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Equilibrium is a state of chemical reaction where the rate of forward and backward reaction is the same. Moreover, an equilibrium can be of two types: homogeneous equilibrium and heterogeneous equilibrium. A homogeneous equilibrium is defined as a homogeneous mixture (reactants and products in a single solution) in one phase. Remember, the reactants are on the left side of the equation and the products are on the right side of the equation. Therefore, the reaction which takes place between the solutes belongs to a single homogeneous equilibrium. A heterogeneous equilibrium, on the other hand, can be defined as a reaction system where the products and the reactants are found in two or more phases.

It is important to note that the two different equilibriums a dealt with in a different and so are the calculations related to them.

In order to understand this further, a chemical equation is provided below about the homogeneous equilibrium.

C2H2 (aq) + 2Br2 (aq) ⇌ C2H2Br2 (aq)

Moreover, a heterogeneous equilibrium example is also provided in order to learn about the difference between homogeneous and heterogeneous equilibrium. The example is given below:

H2O (s) ⇌ H2O (l)

A homogeneous equilibrium can further be divided into two categories. In the first category, the number of molecules of the product is the same as the number of molecules of the reactants of that particular equation.

For example:

N2 (g) + O2 (g) = 2NO (g)

We can observe from the example above that there are two molecules of reactants (one of each) and the product also had two molecules on the right side.

In the second category of a homogeneous equilibrium equation, opposite circumstances are observed. The number of molecules of the product is not the same or equal to the number of molecules of the reactant.

For example:

2SO2 (g) + O2 (g) ⇌ 2SO3 (g)

From this above example, we can notice that there are only three molecules of reactant and only two molecules of the product present in the reaction.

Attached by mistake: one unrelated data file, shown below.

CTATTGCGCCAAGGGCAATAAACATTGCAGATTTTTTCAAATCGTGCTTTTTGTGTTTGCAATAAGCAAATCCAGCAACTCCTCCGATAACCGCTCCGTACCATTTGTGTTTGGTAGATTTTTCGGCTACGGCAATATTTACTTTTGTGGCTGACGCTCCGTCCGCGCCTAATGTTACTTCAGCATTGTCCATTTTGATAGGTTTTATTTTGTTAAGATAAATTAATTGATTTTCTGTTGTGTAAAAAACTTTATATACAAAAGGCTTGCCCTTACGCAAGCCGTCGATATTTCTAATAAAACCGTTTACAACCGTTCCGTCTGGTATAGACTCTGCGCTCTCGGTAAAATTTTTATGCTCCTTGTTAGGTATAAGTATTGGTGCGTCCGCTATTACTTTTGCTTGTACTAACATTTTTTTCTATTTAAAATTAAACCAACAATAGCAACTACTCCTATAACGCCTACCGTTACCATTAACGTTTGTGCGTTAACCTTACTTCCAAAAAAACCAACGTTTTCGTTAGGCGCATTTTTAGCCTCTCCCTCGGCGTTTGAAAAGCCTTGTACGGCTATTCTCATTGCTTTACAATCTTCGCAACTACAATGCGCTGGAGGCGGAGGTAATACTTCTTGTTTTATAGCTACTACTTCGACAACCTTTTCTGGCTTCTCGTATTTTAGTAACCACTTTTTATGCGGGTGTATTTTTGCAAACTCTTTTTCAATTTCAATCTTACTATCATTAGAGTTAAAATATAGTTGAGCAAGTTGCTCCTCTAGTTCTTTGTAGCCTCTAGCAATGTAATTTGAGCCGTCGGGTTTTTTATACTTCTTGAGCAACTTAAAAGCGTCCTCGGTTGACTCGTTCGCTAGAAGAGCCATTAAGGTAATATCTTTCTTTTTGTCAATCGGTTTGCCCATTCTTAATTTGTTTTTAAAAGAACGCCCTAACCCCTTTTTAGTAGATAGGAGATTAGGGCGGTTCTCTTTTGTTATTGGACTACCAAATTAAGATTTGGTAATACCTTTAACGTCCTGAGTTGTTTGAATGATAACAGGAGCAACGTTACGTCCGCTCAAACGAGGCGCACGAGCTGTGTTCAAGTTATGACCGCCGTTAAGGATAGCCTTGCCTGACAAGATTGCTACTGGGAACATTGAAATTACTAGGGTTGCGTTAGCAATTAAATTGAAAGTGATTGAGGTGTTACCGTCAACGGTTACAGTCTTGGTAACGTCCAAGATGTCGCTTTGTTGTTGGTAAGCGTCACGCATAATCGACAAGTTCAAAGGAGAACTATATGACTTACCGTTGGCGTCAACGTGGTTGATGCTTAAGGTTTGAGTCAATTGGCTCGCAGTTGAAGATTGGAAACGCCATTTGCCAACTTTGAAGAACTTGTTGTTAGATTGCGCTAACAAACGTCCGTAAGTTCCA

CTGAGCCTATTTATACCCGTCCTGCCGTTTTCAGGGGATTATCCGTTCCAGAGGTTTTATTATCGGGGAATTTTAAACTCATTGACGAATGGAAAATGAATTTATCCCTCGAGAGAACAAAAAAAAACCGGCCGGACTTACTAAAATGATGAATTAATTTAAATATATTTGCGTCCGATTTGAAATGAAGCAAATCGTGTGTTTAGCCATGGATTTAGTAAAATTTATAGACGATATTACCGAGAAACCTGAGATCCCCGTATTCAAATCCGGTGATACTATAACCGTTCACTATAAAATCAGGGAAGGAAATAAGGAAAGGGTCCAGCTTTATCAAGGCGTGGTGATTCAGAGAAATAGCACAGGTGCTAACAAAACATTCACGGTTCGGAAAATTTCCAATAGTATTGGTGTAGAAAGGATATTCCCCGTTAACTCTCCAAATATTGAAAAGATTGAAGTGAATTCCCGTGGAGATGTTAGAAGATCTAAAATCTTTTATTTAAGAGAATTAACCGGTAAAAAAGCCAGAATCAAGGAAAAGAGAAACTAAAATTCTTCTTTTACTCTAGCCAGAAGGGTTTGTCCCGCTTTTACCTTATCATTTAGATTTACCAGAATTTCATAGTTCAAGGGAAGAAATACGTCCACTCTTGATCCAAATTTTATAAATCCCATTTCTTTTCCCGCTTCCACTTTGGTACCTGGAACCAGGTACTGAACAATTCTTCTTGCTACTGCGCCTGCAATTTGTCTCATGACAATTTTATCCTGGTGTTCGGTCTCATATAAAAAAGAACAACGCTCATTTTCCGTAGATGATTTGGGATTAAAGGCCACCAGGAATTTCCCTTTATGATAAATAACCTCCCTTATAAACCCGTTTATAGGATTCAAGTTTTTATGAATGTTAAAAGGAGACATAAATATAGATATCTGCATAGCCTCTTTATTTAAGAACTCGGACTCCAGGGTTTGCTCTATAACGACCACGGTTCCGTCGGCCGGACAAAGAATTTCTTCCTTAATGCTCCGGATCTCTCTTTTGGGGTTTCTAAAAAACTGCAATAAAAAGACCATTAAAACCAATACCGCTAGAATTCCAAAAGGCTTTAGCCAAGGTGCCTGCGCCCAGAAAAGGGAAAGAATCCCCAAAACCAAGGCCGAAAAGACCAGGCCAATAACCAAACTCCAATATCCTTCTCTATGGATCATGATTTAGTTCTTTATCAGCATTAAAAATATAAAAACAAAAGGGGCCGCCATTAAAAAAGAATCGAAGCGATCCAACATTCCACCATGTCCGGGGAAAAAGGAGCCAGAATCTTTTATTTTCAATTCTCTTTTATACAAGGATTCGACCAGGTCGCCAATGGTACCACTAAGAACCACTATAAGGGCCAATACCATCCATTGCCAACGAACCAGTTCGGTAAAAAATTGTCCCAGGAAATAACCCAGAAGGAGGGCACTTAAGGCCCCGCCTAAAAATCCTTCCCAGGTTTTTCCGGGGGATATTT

You can solve or calculate the equilibrium constant for a given reaction. To explain this, let us take a hypothetical example of W, X, Y, and Z as reactants and products. Their coefficient, number in front of the compound or molecule, is represented by w, x, y, and z. The equation with these molecules and their coefficient is given below:

wW + xX ⇌ yY +zZ

In order to find the equilibrium constant of this equation and similar equations, the products of the equation go in the numerator, with the coefficient as their exponent. The reactants, on the other hand, go in the denominator, with their coefficients as their exponents. The written expression will look similar to the one below:

KC = [Y]Y[Z]Z / [W]W[X]X

Using this formula, one can calculate for the equilibrium constant of any equation. Another example of a chemical equation which can be used to explain is given below:

Equation

2SO2 (g) + O2 (g) ⇌ 2SO3 (g)

Equilibrium Constant

KC = [SO3]2 / [SO2]2[O2].

Moreover, in terms of finding equilibrium constant for gases, partial pressure is taken into account. The first step involved here is to use the ideal gas equation. The formula for the ideal gas equation is given below:

PV = nRT; where

P- is the pressure,

V- is the volume

n- is the number of moles of components

R- is the universal gas constant

T- is the temperature

The above relationship can also be written as:

P = (n/v)RT; where

n/v = c (concentration of the system)

P = cRT

Therefore, the equilibrium constant can also be written using the concentration of the system in the formula. This relationship can be derived through the following steps

KP = KC(RT)Δn; where

Δn - is the number of moles of gaseous products,

KP - is defined as the equilibrium constant that is calculated from the partial pressure of a reaction equation.

The main difference between the two equilibrium constants is that they are used for the different concentrations. KP specifically represents equilibrium constant at partial pressure during a reaction. In terms of calculation, these values can be found from the reactant and products, using the formulae and using the specific values of those formulae. A relationship between the two equilibrium constant has also been derived, which is given below:

KP = KC(RT)Δn

FAQ (Frequently Asked Questions)

1.What is the difference between a homogeneous mixture and a heterogeneous mixture?

Homogeneous mixtures are often considered to be indistinguishable from the pure substance when we introspect at a macroscopic level. The reaction which takes place between the solutes belongs to a single homogeneous equilibrium.

Some examples of the homogeneous mixtures are known as sugar, salt, water, dye, air, and blood.

A heterogeneous mixture has a clear identifying property where one can see various different components of the mixture. It is a reaction system where the products and the reactants are found in two or more phases.

Some examples of a heterogeneous mixture are pizza, cookies, rocks, etc.

2. What is an equilibrium constant?

The symbolic representation of equilibrium constant is either denoted as K or KC. The term equilibrium constant can be defined as the expression which denotes the concentration of the reactants and the products which is achieved after the chemical reaction has reached the state of equilibrium. Temperature plays a very important role in maintaining the equilibrium constant within the reactions. If the temperature remains constant then the equilibrium also remains constant. This can be seen throughout the equation which eventually plays a very vital role in maintaining a constant equilibrium.